Climate: In the Cordillera Blanca you may expect heavy rains from December to March and a markedly dry season from May to October, where sunny days post temperatures of 25°C and freezing nights.
Access: From the city Huaraz, one can drive to the towns of Carhuaz (32 km / 30 minutes), Yungay (39 km / 40 minutes) and Caraz (67 km / 50 minutes), towns which lie at the foot of the massif.
Services: Nearby towns provide a full range of services, including guides, porters, rescue services and climbing equipment. Huaraz features several hotels, restaurants and travel agencies that organize climbing expeditions. Climbers heading to the Cordillera Blanca can get information in Huaraz on recent climbs and learn about snow conditions on the mountain. Climbers are advised to pack plenty of winter clothing, as the cold and winds are intense in the evening.
Located in the department of Ancash, the Cordillera Blanca is the world's highest tropical mountain range. It runs for 180 km from North-South and divides the western and eastern watersheds of the Andes. Every year, the Cordillera Blanca receives thousands of mountain climbers bent on climbing the snow-capped peaks or hiking through the spectacular landscapes. Almost the entire mountain chain is protected by the Huascarán National Park, an area home to 663 glaciers, 269 lakes and 41 rivers, in addition to 33 archaeological sites.
The Cordillera Blanca is riddled with countless trekking circuits. However, some of them have become world-famous: the route of the Quebrada Santa Cruz gully is possibly the most popular of all. The trek sets out from Cashapampa and ends up in the gorge of Quebrada Llanganuco, at the edge of the emerald-green waters of the Llanganuco lakes. The hike takes four to six days. Other popular circuits include the tour of Mount Alpamayo, a spectacular 12-day hike along the mountaintops; the Quebrada de los Cedros, a trail that gives visitors views of the mountains in the northern sector of the Huascarán Park during a four-day hike; Llanganuco-Portachuelo, a simple, day-and-a-half trek; and Quebrada Quilcayhuanca, which is gently sloping and lasts for two-and-a-half days.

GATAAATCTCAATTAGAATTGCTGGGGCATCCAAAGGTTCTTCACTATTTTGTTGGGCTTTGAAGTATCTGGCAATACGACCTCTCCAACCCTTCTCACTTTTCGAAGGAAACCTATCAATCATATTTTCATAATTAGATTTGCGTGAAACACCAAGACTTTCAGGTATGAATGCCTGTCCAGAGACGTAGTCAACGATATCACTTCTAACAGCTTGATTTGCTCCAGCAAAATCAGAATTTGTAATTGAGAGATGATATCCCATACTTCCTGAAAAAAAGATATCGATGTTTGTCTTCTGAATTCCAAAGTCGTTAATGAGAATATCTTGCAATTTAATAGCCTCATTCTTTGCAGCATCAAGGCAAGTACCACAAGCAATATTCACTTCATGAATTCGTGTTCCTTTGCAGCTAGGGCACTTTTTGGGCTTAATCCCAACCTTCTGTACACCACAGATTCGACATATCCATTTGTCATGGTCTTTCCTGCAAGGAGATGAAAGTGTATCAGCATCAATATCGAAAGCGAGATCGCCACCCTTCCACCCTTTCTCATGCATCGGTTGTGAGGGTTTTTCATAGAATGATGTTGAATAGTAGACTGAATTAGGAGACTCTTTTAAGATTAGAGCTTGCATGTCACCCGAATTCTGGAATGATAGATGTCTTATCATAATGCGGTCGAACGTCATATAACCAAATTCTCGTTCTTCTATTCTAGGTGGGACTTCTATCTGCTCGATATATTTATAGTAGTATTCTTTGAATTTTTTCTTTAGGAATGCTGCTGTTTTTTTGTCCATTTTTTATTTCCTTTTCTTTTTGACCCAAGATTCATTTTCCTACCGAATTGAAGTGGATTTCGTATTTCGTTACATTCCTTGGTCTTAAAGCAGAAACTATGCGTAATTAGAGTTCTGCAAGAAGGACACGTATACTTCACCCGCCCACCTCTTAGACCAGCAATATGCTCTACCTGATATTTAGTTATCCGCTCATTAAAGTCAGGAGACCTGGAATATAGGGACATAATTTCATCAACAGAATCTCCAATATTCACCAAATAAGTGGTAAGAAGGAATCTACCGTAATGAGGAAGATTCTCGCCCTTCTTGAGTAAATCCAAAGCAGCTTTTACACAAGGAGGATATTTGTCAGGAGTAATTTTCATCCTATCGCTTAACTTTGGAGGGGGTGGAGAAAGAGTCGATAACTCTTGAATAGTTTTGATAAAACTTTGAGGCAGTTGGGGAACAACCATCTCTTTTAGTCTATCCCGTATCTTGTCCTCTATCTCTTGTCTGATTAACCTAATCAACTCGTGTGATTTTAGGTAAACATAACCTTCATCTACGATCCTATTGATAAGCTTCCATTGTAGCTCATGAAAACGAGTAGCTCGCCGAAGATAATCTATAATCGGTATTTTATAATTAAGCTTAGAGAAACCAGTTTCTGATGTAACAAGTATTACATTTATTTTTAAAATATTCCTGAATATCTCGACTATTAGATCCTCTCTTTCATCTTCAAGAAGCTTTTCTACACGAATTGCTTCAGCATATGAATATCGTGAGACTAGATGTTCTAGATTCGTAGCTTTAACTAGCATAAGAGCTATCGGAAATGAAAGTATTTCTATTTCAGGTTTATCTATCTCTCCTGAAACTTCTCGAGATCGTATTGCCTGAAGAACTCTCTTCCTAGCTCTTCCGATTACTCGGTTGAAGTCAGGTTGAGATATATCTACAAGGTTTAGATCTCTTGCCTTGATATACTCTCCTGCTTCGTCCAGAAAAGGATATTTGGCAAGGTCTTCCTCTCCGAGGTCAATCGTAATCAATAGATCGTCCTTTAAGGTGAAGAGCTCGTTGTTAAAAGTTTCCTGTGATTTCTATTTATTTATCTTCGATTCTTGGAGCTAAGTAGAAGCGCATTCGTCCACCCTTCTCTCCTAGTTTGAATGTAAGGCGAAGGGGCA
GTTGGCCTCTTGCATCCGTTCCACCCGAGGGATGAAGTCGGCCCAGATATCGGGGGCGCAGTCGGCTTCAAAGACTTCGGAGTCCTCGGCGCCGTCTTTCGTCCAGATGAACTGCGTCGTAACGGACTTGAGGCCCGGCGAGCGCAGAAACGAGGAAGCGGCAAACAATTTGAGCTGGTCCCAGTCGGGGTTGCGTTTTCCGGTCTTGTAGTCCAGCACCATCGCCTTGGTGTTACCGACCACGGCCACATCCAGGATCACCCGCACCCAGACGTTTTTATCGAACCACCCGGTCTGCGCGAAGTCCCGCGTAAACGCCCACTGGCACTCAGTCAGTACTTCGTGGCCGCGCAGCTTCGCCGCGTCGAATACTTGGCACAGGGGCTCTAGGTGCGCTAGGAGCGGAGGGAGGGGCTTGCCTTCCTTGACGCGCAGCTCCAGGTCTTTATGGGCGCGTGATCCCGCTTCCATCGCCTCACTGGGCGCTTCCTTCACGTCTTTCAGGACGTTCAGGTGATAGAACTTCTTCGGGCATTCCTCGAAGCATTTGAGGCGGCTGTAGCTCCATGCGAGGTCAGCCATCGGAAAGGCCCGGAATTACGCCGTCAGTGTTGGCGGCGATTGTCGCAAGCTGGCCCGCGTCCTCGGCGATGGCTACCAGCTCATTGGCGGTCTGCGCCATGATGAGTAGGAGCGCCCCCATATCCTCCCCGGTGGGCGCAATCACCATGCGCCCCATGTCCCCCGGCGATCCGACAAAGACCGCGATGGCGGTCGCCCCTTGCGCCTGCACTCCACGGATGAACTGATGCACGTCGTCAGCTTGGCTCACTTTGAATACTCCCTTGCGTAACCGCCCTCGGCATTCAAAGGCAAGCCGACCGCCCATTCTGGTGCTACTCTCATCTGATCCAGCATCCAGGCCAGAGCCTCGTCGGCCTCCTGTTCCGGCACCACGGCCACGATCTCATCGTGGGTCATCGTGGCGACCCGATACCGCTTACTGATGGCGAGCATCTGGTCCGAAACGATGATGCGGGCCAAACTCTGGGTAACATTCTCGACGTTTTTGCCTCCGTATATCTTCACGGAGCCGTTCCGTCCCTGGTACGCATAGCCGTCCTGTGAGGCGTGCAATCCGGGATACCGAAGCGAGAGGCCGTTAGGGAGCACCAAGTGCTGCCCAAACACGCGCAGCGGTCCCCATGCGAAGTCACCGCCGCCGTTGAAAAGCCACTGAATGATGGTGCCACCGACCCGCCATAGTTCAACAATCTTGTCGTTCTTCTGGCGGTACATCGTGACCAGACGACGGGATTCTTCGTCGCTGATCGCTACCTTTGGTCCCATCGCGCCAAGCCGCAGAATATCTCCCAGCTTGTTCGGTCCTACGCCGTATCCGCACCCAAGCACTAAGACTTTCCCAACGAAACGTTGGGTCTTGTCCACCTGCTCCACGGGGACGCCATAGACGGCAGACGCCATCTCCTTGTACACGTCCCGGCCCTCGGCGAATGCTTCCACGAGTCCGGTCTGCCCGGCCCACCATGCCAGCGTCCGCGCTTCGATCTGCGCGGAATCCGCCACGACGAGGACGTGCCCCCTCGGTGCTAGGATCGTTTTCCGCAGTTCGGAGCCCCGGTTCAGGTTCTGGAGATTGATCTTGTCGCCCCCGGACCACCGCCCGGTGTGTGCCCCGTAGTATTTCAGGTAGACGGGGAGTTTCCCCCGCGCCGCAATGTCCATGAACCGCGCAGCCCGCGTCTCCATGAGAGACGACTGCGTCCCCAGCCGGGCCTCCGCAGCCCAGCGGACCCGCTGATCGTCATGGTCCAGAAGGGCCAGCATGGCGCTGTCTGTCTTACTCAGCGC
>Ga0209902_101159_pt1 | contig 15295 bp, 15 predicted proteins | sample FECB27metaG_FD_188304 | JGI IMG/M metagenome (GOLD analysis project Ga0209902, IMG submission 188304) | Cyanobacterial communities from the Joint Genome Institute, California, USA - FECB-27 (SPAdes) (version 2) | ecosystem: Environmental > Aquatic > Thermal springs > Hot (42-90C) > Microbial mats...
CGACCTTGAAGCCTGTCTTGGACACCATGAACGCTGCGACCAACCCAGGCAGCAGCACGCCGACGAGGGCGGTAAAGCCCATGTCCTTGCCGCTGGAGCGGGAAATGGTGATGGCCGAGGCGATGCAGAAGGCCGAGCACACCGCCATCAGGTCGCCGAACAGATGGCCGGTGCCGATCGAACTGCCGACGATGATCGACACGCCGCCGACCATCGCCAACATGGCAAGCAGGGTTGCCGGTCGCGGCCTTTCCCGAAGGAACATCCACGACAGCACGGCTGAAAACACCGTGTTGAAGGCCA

If willing to practice trekking in Peru you should consider these recommendations:
- Climbers and hikers should get information on the state of trails and the degree of difficulty of the climbing route.
- Bear in mind that local inhabitants have different notions of time and distance. The classic response "aquicito nomás" (just around the corner) can mean long hours of trekking up steep slopes.
- Do not pull up or cut live plants or light fires within highland forests.
- Do not move trail signposts.
- Do not hunt or fish during the dry season (trout fishing ban).
- Always inform local authorities, trekking or mountain climbing associations in the area of your entry into mountainous areas.
- Never go on climbs or treks unaccompanied.
- Always bring back litter. Leaving it on the mountainside can harm the fragile environment.
- Sunscreen is recommended, plus warm clothing. High altitude sickness known locally as soroche can set in at over 2,500 m.a.s.l. Take precautions by resting the first day, drink plenty of liquids and avoid heavy food and alcohol.
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